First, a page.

Mastering Electromagnetic NDT Techniques with EMWorks Solutions

Non-destructive Testing (NDT)
By Asma Jlassi | 02/09/2022

Non-Destructive Testing (NDT) Inspection 

NDT refers to an array of inspection methods that allow inspectors to evaluate and collect data about a material, system, or component without permanently altering it. NDT is divided into various methods of non-destructive testing, each based on a particular physical phenomenon such as the Electromagnetic NDT: EM NDT. 

Electromagnetic inspection is a non-destructive testing method that includes magnetic fields and electric currents. It allows measuring a response caused by a defect on a metallic test object. Below are the most common electromagnetic-based NDT methods: 

  • Eddy Current Testing (ECT), 
  • Alternating Current Field Measurement (ACFM), 
  • Eddy Current Pulsed Thermography (ECPT), 
  • Magnetic Flux Leakage for Tube Crack Inspection (MFL). 

EMWorks Solution for EM NDT Applications 

Design Challenges  

CAD design and simulation process solves design challenges posed by NDT devices. It saves time and money, reduces the manufacturing cycle, and provides innovative and efficient solutions. 

The main design challenges posed by EM NDT devices are:  

  • Computation of static and time-varying magnetic fields, 
  • Calculate eddy currents in conductive components, 
  • Optimization of inductor shapes and magnet arrangements to improve crack detection, 
  • Calculate the inductance, resistance, and impedance of the sensor coil, 
  • Predict the voltage and current of the coil sensor, 
  • Test several configurations and design scenarios, 
  • Compute temperature caused by eddy currents and other electromagnetic losses. 

Electromagnetic NDT Inspection Tools 

EMWorks Solution 

EMWorks offers a powerful and comprehensive solution to efficiently design and analyze NDT applications based on electromagnetics. This package includes the following: 

  • 2D and 3D electromagnetic analysis, 
  • Static and time-varying magnetic and electric field calculations,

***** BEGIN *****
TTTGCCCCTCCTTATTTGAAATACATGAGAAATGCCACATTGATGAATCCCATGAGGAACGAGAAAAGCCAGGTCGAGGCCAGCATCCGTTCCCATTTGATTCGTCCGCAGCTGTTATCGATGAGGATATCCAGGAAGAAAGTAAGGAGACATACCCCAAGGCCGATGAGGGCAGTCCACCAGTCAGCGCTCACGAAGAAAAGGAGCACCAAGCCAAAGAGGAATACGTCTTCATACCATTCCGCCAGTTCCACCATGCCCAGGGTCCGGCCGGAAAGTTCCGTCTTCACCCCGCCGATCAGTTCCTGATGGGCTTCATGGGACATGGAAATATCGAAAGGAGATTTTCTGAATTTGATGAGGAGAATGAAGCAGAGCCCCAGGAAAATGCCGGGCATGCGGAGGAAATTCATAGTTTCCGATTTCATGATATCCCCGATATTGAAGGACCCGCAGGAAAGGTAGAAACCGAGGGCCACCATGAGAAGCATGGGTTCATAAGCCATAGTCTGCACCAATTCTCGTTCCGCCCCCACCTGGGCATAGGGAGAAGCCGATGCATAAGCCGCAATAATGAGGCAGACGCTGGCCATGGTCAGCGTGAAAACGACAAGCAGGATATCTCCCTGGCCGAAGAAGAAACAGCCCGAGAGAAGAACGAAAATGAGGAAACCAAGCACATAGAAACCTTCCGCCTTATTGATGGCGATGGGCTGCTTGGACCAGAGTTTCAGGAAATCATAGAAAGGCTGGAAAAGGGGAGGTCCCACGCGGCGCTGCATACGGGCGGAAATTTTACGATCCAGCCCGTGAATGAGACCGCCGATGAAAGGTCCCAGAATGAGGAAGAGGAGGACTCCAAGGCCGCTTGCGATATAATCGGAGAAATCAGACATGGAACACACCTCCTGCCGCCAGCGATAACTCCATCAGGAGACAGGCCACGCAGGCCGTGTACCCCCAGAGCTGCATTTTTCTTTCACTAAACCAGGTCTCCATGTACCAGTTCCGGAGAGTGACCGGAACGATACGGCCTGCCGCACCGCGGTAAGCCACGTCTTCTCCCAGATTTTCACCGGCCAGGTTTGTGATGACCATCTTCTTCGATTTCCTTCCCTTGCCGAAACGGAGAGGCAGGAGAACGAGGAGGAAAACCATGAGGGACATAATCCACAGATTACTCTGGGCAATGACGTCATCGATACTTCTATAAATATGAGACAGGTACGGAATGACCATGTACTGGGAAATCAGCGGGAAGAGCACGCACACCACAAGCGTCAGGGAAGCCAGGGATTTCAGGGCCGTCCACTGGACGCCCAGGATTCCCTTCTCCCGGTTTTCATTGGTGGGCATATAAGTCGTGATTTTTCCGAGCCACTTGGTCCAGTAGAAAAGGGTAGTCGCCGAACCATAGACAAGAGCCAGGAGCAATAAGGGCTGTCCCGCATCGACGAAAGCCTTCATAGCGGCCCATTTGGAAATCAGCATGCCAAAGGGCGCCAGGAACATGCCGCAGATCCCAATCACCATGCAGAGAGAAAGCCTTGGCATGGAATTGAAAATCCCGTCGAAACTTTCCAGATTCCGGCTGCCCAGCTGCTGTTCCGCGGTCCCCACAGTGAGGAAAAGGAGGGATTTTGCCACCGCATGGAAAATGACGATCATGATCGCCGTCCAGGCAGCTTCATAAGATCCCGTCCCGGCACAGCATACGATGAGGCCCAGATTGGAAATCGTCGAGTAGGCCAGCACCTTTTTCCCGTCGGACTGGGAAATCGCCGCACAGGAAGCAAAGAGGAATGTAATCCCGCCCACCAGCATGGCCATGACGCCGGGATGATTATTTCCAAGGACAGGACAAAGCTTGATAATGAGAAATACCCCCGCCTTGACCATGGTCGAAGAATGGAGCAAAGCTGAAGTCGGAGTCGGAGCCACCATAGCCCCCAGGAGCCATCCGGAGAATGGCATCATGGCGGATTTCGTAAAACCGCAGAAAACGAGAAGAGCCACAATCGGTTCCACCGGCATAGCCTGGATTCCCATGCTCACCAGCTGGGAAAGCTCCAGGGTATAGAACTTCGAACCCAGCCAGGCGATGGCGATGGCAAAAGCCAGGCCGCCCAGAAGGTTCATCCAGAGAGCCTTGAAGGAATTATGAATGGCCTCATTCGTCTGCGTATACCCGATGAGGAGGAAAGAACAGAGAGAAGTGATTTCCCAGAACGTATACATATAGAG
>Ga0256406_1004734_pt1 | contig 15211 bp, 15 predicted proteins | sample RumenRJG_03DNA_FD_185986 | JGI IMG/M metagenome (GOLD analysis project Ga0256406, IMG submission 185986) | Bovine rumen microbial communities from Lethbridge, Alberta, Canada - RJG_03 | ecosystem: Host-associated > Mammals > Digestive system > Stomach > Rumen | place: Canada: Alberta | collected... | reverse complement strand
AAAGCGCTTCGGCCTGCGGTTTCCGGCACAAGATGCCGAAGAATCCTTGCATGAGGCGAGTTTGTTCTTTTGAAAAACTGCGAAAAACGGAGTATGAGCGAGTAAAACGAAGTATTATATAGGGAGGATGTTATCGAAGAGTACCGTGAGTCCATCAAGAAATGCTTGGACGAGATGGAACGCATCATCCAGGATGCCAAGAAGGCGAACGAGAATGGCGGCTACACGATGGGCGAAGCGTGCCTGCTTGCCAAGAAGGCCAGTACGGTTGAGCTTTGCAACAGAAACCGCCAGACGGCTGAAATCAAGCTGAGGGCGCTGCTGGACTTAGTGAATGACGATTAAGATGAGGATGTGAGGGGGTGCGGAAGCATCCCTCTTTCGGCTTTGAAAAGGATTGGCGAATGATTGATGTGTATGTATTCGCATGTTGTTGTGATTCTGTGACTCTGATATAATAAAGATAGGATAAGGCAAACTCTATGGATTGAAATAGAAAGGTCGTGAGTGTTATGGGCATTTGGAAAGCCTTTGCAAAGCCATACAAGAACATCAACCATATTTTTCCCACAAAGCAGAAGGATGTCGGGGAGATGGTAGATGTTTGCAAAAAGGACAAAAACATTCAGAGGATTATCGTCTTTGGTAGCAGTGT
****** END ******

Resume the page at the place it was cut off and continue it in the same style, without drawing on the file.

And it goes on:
• Eddy currents, skin, and proximity effects, 
  • Circuit parameters calculation,  
  • Sensor voltage and current prediction, 
  • Integrated circuit simulator, 
  • Embedded Multiphysics options, 
  • CAD integration for better and easier geometry handling and manipulation, 
  • Single platform for 2D and 3D simulations, 
  • Parametric analysis, multiconfiguration simulations. 

ECT Method 

Eddy current testing (also known as eddy current inspection) is a method used in non-destructive testing, employing electromagnetic induction to detect surface defects and slightly sub-surface flaws in materials. The main areas where ECT is used include crack and corrosion detection, non-conductive coating thickness measurement, material identification, and heat treatment conditions. This method is efficient for non-magnetic material inspection used in both surface and sub-surface defects; able to identify and quantify cracks under plates; measure the thickness of non-conductive paint and coating; investigate changes in material and microstructure properties.

The main steps of ECT inspection involve: 

  • Eddy current coil generates a primary magnetic field, 
  • The primary magnetic field induces eddy currents in the material, 
  • Eddy currents generate a secondary magnetic field in the opposite direction, 
  • Coil impedance changes, as a result, 
  • Hence, the impedance change is measured, analyzed, and correlated to defect dimensions.

ECT Working Principle [1] 

Case Study1: TEAM Problem 15 [2] 

ECT Team Problem 15 Model 

Current Density Animation with Crack Presence 

Current Density Animation without the Crack Presence 

Impedance Variation with Crack Presence 

Resistance Variation with Crack Presence 

Inductance Variation with Crack Presence 

ACFM Method 

ACFM is an electromagnetic inspection technique that introduces an alternating current in the surface of a component to detect surface defects. The presence of a crack disturbs the electromagnetic field; the variation in the magnetic field is captured and analyzed by a sensor placed above the specimen; the operator is instantly alerted to the presence of defects. This technique is suitable for both magnetic and non-magnetic material inspection.  

The working principle of the ACFM method includes the following steps:  

  • The ACFM sensor, which is composed of one or more coils, creates eddy currents on the tested specimen, 
  • These eddy currents are disturbed in the presence of a crack, which also causes a disturbance in the magnetic field above the surface, 
  • This variation in the magnetic field is captured and analyzed by a sensor that measures the location and size of the crack.

ACFM Principle 

Case Study 2: ACFM Device [3] 

ACFM Probe Model [3]